Is it a good movie? Maybe not as good as people say, but the last 25 minutes should keep you biting your nails, as the powerful, drunken, armed men keep trying to enter the house, the unarmed Hoffman tries to defend himself, and the wife seems to be an unwilling ally.

DVD info from Amazon

  • Commentary by film scholar Stephen Prince

  • 2-Disk set

  • New high-definition digital transfer of the uncut version

  • Isolated music and effects track

  • "Sam Peckinpah: Man of Iron": documentary of reflections by members of Peckinpah's family, his friends, and his collaborators (82 min.)

  • Dustin Hoffman on the set of Straw Dogs (26 min.)

  • Behind-the-scenes footage

  • Video interviews with actress Susan George and producer Daniel Melnick

  • Peckinpah Responds: select correspondence to critics and viewers

  • Reprinted 1974 interview with Peckinpah

  • Essay by poet Joshua Clove

  • Widescreen anamorphic format, 1.85

And I love the ending.


After he has defended his house, Hoffman is triumphant, but also defeated. He was fighting with Charlie downstairs while his wife was being assaulted upstairs. His wife called out for help not from him, but from the man he was fighting! After the ordeal, realizing that his marriage is finished, Hoffman offers the retarded guy a ride home. As they drive through the rural countryside, the lummox says "I don't know my way home." Hoffman thinks about this, and starts laughing. "Neither do I", he responds, and they drive off into the credits.

Pretty cool!

Tuna's notes in yellow:

Straw Dogs (1971) I find this a very disturbing story. It is the story of an American mathematician (Dustin Hoffman) who rents an English farmhouse for a year with his young wife in her home town. He hopes the country quiet will help him with the studies for which he has received a grant. Hoffman is a wimp, a pacifist and a loner. His wife (Susan George) is also easy to intimidate. When Hoffman ignores her in favor of his book, she begins to flirt with her childhood boyfriend and his pals who are doing some construction on their property. Eventually, the boyfriend lures Hoffman out of the house for a snipe hunt, then returns and has sex with George, then his drunken partner brutally rapes her at gunpoint. She never tells Hoffman. When the townsfolk decide to break into their home to catch a local mentally ill man who has allegedly molested a town girl, Hoffman finally has had enough, and snaps.

While there is no doubt that it is a well made film, it is not one I was able to relate to. The first half of the film pretty much showed that nobody had it together, and the last third was pretty much all action. I think the big payoff was supposed to be that Hoffman suddenly grew testicles, but a little too late.

The Critics Vote

  • BBC 4/5

  • The film was nominated for one Oscar - best musical score.

The People Vote ...

  • Box Office Mojo. It was budgeted at $3 million for production, grossed $11 million world-wide. (A moderate hit in 1971 dollars)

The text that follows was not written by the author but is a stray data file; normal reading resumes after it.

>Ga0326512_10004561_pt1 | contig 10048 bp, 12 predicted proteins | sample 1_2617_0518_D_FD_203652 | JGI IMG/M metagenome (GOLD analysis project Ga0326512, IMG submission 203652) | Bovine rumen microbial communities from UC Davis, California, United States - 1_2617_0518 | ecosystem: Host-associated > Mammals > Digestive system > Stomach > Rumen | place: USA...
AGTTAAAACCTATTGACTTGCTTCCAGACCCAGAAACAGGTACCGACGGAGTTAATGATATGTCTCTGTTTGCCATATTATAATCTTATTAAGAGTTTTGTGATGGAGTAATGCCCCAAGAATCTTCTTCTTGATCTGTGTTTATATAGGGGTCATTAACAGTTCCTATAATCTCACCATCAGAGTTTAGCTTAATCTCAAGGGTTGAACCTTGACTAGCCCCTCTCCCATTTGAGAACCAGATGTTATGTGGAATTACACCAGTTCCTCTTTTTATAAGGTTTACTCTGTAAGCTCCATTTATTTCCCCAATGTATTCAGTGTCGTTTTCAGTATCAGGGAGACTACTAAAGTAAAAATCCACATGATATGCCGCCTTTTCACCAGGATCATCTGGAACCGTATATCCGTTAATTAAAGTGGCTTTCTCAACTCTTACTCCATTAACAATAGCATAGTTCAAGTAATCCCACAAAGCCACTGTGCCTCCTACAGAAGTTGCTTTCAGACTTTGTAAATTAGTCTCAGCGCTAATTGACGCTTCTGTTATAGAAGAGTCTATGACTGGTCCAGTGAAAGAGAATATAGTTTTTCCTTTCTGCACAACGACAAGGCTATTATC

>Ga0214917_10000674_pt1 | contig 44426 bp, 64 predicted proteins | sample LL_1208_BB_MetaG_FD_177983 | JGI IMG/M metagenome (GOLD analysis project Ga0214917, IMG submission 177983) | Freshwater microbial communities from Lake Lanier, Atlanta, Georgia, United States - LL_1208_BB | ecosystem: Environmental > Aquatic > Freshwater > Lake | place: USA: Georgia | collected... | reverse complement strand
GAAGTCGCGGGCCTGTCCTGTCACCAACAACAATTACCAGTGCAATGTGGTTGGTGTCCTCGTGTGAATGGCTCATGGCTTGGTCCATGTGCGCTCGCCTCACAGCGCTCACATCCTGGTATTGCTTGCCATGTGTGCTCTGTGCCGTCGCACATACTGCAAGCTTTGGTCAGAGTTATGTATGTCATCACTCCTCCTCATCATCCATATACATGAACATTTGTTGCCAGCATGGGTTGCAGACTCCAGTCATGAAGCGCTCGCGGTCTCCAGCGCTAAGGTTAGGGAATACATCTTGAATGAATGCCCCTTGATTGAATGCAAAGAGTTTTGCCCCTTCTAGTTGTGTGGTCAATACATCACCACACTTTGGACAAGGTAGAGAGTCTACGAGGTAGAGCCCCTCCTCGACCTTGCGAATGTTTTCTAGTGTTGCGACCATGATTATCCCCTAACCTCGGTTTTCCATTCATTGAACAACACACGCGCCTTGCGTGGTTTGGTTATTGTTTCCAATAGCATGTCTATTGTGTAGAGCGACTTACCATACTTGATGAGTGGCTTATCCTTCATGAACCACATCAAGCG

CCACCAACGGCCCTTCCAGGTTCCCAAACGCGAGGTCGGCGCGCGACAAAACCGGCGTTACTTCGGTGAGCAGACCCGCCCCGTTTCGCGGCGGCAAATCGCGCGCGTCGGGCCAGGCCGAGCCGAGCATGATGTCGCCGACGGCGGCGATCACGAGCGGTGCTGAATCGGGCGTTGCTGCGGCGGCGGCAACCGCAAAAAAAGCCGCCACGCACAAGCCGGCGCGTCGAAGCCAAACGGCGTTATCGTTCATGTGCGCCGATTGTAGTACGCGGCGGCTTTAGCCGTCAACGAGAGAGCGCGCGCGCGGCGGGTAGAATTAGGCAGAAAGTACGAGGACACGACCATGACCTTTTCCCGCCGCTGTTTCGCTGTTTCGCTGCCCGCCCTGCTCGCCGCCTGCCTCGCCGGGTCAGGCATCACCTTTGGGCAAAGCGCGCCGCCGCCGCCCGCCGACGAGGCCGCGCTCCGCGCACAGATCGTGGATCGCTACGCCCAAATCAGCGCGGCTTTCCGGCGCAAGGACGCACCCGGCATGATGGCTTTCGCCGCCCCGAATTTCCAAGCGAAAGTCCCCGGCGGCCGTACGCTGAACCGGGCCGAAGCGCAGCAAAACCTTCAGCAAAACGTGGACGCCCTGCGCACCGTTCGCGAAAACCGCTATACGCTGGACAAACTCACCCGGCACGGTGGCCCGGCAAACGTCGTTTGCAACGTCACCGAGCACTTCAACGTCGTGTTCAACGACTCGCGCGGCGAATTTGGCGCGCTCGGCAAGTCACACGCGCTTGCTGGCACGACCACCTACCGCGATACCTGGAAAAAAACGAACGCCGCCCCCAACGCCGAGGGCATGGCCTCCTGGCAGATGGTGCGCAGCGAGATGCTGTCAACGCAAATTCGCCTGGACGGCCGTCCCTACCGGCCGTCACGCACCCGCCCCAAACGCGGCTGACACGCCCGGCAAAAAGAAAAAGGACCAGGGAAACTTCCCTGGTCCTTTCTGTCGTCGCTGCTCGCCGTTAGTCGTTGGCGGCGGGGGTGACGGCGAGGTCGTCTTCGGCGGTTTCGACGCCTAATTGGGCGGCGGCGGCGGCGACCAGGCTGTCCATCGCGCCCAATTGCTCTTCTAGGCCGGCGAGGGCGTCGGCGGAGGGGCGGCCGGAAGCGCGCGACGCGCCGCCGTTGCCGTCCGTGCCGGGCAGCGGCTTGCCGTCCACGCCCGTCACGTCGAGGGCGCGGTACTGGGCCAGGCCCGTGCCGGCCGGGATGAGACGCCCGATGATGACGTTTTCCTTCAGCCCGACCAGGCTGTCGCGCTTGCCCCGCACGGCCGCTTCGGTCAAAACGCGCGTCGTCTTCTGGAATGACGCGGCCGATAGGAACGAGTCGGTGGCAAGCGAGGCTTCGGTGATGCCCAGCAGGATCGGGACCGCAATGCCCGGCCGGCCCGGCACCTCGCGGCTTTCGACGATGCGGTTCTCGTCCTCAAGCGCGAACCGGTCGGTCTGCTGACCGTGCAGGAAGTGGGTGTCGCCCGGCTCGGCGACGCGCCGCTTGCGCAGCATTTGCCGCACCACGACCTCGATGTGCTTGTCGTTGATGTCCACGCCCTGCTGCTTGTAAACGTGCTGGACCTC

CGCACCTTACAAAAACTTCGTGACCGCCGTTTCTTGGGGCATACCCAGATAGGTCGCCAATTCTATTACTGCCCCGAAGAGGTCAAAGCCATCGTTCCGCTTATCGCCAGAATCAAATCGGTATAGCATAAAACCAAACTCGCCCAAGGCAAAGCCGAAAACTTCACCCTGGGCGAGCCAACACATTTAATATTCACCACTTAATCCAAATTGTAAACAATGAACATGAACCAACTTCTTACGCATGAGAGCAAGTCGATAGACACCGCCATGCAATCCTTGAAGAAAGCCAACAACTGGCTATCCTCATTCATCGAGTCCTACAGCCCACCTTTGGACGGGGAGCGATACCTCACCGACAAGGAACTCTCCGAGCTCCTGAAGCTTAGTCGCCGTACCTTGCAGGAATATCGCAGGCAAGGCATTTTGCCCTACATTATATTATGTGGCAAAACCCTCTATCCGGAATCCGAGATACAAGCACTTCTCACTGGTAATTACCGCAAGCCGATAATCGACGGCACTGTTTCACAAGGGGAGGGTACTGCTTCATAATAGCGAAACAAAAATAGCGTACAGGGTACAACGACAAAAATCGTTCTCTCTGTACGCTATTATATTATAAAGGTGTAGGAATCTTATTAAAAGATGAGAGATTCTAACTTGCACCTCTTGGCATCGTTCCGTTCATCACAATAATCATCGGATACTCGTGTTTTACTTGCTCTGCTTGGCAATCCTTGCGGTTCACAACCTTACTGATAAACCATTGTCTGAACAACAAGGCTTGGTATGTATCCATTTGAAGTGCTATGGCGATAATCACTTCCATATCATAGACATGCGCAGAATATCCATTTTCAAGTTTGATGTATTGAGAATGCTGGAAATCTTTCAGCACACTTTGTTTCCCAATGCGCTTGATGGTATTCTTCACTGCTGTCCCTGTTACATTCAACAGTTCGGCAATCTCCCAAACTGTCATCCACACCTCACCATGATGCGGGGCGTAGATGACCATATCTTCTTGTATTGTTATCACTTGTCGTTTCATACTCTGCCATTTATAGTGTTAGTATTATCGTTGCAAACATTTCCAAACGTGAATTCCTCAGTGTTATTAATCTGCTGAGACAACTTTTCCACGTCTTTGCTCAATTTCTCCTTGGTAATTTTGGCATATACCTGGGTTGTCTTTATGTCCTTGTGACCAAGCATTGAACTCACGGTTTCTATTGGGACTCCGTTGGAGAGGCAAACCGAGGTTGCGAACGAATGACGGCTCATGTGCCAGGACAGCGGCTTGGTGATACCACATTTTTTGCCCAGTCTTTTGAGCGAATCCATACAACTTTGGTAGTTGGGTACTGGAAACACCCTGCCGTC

The meaning of the IMDb score: 7.5 usually indicates a level of excellence equivalent to about three and a half stars from the critics. 6.0 usually indicates lukewarm watchability, comparable to approximately two and a half stars from the critics. The fives are generally not worthwhile unless they are really your kind of material, equivalent to about a two star rating from the critics. Films rated below five are generally awful even if you like that kind of film - this score is roughly equivalent to one and a half stars from the critics or even less, depending on just how far below five the rating is.

My own guideline: A means the movie is so good it will appeal to you even if you hate the genre. B means the movie is not good enough to win you over if you hate the genre, but is good enough to do so if you have an open mind about this type of film. C means it will only appeal to genre addicts, and has no crossover appeal. (C+ means it has no crossover appeal, but will be considered excellent by genre fans, while C- indicates that it we found it to be a poor movie although genre addicts find it watchable). D means you'll hate it even if you like the genre. E means that you'll hate it even if you love the genre. F means that the film is not only unappealing across-the-board, but technically inept as well.

Any film rated C- or better is recommended for fans of that type of film. Any film rated B- or better is recommended for just about anyone. We don't score films below C- that often, because we like movies and we think that most of them have at least a solid niche audience. Now that you know that, you should have serious reservations about any movie below C-.

Based on this description, this film is a C+. The first 80 minutes are somewhat boring - establishing an ominous mood. Once the film fires up, however, the last third delivers some of the most intense action and ambiguous morality ever portrayed on screen. Tuna says, "The fact that I didn't personally enjoy it doesn't take away from the quality of the film. This is a C+."